Thursday 6th July to Saturday 8th July and Wednesday 12th July to Saturday 15th July 2017
Directed by Jacquie Penrose
Twelfth Night is a comic tale of disguise, of love lost and won, of mistaken identities happily resolved. Shakespeare's play is enduringly popular, and as this production is set in the 1920s, we are promised an evening of comedy served with a delicious helping of glamour.
This play was staged at The Spring Arts and Heritage Centre (formerly Havant Arts Centre), East Street Havant - Bench Theatre's home since 1977.
|Sir Toby Belch||Sue Dawes|
|Sir Andrew Aguecheek||Phillippa Thorne|
|Fabian (now Flavia)||Daisy Dawes|
|Sea Captain||Jeff Bone|
|Curio (now Curia)||Faye Williams|
|Officer 1||Faye Williams|
|Officer 2||Andrew Caple|
|Entourages for Orsino's and Olivia's households||Alan Welton, Elowyn Chapman|
|Assistant Director||Janice Halsey|
|Stage Manager||Maurice Lillie|
|Set Design||David Penrose|
|Lighting Design||Andrew Caple|
|Sound Design||Jacquie Penrose|
|Lighting Operation||Simon Walton|
|Sound Operation||Mark Wakeman|
|Costume Design||Di Wallsgrove|
|Programme Editor||Derek Callam|
|Flyer Design||Pete Woodward|
|Songs written by||Archie McKeown|
|Front of House Manager||David Penrose|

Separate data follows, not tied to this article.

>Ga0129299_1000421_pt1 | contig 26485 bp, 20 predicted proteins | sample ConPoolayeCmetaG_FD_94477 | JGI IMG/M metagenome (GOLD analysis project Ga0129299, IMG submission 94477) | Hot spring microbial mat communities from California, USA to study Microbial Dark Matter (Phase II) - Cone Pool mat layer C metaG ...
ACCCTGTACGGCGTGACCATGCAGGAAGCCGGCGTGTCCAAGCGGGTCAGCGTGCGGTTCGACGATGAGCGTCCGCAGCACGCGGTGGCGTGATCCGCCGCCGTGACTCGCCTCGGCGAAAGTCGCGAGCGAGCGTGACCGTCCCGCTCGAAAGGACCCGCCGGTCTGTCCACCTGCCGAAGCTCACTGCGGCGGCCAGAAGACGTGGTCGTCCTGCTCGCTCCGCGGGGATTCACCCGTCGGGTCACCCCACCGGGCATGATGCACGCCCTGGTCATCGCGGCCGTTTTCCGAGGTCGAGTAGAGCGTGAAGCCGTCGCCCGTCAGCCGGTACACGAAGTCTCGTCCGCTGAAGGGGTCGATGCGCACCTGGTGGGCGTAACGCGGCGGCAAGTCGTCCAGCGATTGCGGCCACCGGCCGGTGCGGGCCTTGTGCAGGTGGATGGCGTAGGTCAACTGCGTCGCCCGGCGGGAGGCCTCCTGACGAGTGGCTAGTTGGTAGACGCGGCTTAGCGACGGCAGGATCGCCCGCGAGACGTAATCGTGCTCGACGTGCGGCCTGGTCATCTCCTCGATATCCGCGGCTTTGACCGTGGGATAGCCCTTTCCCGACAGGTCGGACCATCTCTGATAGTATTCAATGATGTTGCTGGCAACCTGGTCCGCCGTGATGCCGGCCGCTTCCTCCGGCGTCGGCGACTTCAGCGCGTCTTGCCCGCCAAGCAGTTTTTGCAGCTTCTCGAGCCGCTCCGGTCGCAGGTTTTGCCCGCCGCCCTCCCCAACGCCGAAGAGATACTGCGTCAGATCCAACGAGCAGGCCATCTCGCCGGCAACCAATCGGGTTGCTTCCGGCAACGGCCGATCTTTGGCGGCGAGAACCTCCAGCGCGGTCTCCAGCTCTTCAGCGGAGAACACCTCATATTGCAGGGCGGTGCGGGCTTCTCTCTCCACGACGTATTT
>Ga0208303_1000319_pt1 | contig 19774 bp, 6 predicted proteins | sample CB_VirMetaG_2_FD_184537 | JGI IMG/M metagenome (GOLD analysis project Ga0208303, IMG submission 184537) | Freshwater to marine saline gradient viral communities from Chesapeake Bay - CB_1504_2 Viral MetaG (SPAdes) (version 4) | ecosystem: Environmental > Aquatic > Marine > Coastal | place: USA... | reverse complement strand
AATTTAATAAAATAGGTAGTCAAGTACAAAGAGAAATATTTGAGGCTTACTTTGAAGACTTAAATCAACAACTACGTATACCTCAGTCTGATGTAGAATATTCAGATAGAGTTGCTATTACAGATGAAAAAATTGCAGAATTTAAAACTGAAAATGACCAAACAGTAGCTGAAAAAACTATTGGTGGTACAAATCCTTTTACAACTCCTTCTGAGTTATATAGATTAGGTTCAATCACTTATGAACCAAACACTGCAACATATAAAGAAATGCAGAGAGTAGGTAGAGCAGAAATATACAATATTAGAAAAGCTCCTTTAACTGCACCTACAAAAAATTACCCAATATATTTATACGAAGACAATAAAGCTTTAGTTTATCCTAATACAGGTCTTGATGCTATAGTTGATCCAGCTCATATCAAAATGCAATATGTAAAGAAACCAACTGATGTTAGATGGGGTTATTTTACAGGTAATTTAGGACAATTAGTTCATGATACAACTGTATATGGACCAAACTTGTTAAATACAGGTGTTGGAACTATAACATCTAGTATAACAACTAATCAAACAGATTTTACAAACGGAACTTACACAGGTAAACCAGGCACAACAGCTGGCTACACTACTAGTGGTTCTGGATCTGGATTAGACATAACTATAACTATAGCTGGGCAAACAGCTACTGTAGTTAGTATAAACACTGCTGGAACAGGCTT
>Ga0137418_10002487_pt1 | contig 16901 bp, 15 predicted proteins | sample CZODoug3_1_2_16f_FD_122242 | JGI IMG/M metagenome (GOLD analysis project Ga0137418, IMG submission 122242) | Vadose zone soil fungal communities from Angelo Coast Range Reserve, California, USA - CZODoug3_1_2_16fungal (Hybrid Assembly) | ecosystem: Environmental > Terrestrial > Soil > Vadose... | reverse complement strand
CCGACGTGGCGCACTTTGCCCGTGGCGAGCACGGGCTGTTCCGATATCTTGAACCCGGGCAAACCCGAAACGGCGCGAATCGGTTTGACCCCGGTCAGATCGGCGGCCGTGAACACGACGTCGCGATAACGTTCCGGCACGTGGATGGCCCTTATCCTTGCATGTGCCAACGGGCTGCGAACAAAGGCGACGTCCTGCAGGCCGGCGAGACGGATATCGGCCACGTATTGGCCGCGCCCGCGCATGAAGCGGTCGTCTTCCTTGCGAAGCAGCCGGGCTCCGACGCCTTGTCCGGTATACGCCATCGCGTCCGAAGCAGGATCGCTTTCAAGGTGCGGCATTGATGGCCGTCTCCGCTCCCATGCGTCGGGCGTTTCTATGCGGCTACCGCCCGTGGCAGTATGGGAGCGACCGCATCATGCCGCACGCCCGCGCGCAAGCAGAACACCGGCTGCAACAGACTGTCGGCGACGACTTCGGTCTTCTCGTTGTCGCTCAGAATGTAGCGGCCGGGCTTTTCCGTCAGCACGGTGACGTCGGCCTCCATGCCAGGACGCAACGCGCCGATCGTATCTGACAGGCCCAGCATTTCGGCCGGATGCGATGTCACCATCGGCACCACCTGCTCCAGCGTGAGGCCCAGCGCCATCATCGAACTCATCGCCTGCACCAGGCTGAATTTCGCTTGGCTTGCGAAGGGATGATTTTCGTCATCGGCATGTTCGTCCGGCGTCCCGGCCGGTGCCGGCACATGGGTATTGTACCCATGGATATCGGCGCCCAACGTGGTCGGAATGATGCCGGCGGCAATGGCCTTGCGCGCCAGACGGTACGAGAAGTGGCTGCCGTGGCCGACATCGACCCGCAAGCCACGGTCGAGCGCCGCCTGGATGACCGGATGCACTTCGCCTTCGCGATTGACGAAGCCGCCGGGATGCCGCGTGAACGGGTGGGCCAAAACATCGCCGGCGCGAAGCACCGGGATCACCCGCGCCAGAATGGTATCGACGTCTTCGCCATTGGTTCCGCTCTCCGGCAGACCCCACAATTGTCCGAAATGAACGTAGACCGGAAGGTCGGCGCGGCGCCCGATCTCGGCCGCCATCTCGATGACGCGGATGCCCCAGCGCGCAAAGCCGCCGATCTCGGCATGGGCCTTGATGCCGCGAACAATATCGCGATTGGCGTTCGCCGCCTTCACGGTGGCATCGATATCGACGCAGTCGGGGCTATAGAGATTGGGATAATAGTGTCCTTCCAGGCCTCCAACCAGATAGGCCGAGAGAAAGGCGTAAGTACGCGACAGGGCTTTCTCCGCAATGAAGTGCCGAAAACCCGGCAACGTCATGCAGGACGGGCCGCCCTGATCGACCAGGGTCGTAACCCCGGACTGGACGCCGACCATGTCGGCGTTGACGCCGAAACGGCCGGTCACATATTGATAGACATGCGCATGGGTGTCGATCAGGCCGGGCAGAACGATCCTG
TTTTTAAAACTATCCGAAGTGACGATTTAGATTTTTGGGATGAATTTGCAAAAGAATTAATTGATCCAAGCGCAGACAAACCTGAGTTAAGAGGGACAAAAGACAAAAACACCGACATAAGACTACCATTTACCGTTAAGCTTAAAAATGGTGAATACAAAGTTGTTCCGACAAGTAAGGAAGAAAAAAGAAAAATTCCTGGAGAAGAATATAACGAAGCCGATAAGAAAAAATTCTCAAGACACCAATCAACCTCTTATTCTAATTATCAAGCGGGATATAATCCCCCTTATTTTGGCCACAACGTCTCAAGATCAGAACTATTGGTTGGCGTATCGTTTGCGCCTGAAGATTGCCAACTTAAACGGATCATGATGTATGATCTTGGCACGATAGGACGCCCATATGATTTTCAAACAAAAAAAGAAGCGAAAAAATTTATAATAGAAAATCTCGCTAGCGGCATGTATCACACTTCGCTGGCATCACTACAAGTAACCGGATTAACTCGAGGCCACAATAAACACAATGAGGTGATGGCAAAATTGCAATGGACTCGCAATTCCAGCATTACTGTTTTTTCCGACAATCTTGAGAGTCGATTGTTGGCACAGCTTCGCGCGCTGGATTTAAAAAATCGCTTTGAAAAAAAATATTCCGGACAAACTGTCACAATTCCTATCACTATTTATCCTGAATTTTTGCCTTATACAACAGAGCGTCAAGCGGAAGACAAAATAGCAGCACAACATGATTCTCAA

It looks gorgeous on David Penrose's rich but simple set and there are some stonking performances, but in a play that revolves very much around one of Shakespeare's two favourite plot devices - girl-dressed-as-boy - the cross-casting of women as men in some of the masculine roles was a bit bewildering, particularly Leigh Cunningham as Sebastian. I'm not sure I got that. That's very much a subjective point of view and it must be said that Miss Cunningham does a fine job as Sebastian. There’s good work, too, from Ben Tanner, as the besotted Orsino and Archie McKeown as Feste.
I've not seen McKeown before; he's also responsible for the specially composed music, playing the guitar and singing the songs. And he does it very well. Acting-wise he's got his eye in, but needs, perhaps, a little more control. Alice Corrigan, flashing that gorgeous pre-Raphaelite hair to wonderful effect, is beautifully in control as Olivia and Vincent Adams is your ticket-money with his Malvolio. He manages the bombast without overplaying and the pain and embarrassment following the trick that is pulled on him is agonisingly real.